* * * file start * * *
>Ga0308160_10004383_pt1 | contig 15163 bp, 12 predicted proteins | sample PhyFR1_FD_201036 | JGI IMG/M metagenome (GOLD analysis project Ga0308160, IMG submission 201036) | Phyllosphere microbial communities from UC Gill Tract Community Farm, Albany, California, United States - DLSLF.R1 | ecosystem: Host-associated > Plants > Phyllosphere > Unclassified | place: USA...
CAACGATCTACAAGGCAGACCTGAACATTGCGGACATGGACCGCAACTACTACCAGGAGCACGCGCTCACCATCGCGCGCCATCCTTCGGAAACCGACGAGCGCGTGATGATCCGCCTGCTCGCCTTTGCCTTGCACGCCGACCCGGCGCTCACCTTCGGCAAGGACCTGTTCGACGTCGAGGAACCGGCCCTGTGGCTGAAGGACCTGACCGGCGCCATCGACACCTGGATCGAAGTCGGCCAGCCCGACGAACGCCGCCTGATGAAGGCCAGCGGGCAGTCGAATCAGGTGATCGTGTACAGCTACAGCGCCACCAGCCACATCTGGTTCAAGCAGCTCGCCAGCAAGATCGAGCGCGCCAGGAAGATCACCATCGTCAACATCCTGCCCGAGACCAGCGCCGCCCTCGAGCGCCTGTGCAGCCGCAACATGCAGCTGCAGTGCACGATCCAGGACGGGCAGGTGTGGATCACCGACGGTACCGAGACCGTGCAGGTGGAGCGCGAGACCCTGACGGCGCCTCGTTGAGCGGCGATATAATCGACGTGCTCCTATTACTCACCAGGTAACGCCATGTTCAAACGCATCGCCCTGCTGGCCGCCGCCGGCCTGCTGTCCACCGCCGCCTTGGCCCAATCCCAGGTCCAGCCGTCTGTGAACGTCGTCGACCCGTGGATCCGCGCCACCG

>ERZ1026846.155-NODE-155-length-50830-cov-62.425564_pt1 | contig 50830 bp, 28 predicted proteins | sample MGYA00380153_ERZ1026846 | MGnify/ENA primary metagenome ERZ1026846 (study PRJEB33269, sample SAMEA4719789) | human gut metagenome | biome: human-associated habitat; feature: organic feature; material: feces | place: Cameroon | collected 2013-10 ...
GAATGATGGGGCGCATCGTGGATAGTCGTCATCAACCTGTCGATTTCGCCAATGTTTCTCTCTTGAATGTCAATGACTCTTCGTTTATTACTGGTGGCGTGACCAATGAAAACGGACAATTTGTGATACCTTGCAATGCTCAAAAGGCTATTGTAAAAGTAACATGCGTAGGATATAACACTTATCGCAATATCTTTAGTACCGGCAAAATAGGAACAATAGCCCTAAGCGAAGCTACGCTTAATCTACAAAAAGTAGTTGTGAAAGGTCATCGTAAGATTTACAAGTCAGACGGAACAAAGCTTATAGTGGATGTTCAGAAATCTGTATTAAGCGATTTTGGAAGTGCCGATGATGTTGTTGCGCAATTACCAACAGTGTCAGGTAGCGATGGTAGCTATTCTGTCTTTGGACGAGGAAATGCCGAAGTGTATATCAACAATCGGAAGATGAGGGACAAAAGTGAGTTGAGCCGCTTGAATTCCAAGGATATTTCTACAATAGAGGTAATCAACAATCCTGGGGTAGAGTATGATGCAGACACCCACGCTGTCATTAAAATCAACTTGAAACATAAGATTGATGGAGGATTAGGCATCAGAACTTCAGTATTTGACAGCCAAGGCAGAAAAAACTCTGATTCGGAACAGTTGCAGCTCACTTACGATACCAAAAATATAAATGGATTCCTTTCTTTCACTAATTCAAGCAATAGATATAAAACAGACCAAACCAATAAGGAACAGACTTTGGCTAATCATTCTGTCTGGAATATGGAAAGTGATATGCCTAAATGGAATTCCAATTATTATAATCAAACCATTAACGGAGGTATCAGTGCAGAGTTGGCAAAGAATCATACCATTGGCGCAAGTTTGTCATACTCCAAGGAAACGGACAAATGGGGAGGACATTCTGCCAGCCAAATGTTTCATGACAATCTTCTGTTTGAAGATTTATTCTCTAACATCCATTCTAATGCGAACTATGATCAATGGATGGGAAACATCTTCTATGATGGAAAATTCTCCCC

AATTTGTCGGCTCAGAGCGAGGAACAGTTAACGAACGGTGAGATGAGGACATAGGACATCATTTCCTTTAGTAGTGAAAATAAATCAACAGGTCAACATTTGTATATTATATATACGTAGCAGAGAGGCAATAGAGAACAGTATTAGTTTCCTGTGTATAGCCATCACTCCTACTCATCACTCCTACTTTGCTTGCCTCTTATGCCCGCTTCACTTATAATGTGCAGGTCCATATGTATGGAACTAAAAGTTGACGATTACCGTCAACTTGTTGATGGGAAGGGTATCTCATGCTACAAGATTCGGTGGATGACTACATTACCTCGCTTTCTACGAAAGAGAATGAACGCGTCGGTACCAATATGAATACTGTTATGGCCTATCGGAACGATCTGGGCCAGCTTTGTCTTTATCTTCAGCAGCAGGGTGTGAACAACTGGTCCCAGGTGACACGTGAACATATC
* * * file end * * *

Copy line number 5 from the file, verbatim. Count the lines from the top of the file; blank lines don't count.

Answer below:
AATTTGTCGGCTCAGAGCGAGGAACAGTTAACGAACGGTGAGATGAGGACATAGGACATCATTTCCTTTAGTAGTGAAAATAAATCAACAGGTCAACATTTGTATATTATATATACGTAGCAGAGAGGCAATAGAGAACAGTATTAGTTTCCTGTGTATAGCCATCACTCCTACTCATCACTCCTACTTTGCTTGCCTCTTATGCCCGCTTCACTTATAATGTGCAGGTCCATATGTATGGAACTAAAAGTTGACGATTACCGTCAACTTGTTGATGGGAAGGGTATCTCATGCTACAAGATTCGGTGGATGACTACATTACCTCGCTTTCTACGAAAGAGAATGAACGCGTCGGTACCAATATGAATACTGTTATGGCCTATCGGAACGATCTGGGCCAGCTTTGTCTTTATCTTCAGCAGCAGGGTGTGAACAACTGGTCCCAGGTGACACGTGAACATATC